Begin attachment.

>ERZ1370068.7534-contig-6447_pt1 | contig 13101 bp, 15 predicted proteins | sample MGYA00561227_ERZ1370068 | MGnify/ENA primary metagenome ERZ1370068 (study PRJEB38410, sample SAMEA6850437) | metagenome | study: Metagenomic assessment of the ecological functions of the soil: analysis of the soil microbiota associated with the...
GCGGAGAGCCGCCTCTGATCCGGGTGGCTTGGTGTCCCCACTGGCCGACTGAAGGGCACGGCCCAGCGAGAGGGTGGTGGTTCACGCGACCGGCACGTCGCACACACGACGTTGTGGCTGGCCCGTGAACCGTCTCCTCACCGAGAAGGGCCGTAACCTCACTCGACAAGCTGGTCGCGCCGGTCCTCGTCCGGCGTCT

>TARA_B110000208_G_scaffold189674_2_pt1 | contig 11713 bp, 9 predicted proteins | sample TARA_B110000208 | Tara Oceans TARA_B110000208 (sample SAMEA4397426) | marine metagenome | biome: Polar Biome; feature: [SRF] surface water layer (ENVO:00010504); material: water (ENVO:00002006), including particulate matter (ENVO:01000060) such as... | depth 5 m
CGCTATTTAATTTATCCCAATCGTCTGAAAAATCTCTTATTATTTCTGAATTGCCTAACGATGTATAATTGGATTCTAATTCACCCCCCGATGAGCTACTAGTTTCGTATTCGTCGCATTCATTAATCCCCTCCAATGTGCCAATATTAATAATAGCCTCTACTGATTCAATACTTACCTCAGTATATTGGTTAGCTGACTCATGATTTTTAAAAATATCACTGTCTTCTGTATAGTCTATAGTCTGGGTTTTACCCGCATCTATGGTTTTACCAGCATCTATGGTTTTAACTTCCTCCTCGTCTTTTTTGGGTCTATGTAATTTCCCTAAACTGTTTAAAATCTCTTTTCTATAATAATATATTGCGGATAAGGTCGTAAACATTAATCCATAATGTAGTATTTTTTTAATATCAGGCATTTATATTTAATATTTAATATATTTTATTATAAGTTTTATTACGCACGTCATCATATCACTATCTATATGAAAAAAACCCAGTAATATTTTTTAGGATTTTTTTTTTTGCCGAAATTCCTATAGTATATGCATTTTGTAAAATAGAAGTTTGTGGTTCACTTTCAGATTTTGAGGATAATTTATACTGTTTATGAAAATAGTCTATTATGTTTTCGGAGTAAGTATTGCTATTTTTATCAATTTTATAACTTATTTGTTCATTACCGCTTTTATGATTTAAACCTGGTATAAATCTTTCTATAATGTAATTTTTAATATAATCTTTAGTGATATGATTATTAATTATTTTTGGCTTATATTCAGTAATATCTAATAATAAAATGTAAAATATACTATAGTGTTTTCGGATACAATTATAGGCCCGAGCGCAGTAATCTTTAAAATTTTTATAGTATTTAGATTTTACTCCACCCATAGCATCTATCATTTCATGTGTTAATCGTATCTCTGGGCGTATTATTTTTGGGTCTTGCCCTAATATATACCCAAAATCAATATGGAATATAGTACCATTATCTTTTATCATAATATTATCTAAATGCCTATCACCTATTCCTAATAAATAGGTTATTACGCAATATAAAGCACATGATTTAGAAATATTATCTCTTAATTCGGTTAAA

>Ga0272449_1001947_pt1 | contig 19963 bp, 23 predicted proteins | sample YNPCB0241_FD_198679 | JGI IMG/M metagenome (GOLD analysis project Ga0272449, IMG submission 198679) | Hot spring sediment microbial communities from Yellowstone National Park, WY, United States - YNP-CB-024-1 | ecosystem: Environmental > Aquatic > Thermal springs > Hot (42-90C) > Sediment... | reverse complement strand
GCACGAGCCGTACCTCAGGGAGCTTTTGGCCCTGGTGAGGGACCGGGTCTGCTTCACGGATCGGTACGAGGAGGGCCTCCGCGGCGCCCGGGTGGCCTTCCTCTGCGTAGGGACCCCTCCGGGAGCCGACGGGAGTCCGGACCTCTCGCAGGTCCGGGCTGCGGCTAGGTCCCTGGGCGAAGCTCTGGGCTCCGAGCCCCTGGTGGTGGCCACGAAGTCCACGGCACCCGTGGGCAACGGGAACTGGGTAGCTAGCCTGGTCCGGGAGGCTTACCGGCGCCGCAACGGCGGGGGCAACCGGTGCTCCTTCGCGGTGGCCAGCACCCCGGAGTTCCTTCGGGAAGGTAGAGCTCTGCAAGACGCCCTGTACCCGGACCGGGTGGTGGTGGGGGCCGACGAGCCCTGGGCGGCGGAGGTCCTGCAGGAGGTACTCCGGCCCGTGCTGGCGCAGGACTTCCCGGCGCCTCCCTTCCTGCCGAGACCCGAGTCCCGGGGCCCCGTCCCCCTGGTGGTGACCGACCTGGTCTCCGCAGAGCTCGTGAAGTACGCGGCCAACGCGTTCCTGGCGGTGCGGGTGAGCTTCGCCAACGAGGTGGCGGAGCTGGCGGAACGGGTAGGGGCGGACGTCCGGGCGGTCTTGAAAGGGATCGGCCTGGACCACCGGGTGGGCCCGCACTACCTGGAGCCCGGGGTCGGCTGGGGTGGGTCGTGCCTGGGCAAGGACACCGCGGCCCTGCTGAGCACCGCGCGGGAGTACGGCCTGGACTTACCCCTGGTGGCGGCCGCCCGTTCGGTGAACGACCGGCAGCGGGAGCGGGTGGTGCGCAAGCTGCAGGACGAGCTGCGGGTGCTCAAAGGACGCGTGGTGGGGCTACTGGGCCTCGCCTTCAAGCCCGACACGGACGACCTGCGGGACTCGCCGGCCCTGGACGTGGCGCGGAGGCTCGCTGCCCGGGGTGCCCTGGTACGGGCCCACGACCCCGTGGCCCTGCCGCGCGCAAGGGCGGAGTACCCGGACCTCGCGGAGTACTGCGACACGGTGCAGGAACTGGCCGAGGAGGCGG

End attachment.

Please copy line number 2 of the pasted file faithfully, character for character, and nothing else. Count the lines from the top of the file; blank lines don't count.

GCGGAGAGCCGCCTCTGATCCGGGTGGCTTGGTGTCCCCACTGGCCGACTGAAGGGCACGGCCCAGCGAGAGGGTGGTGGTTCACGCGACCGGCACGTCGCACACACGACGTTGTGGCTGGCCCGTGAACCGTCTCCTCACCGAGAAGGGCCGTAACCTCACTCGACAAGCTGGTCGCGCCGGTCCTCGTCCGGCGTCT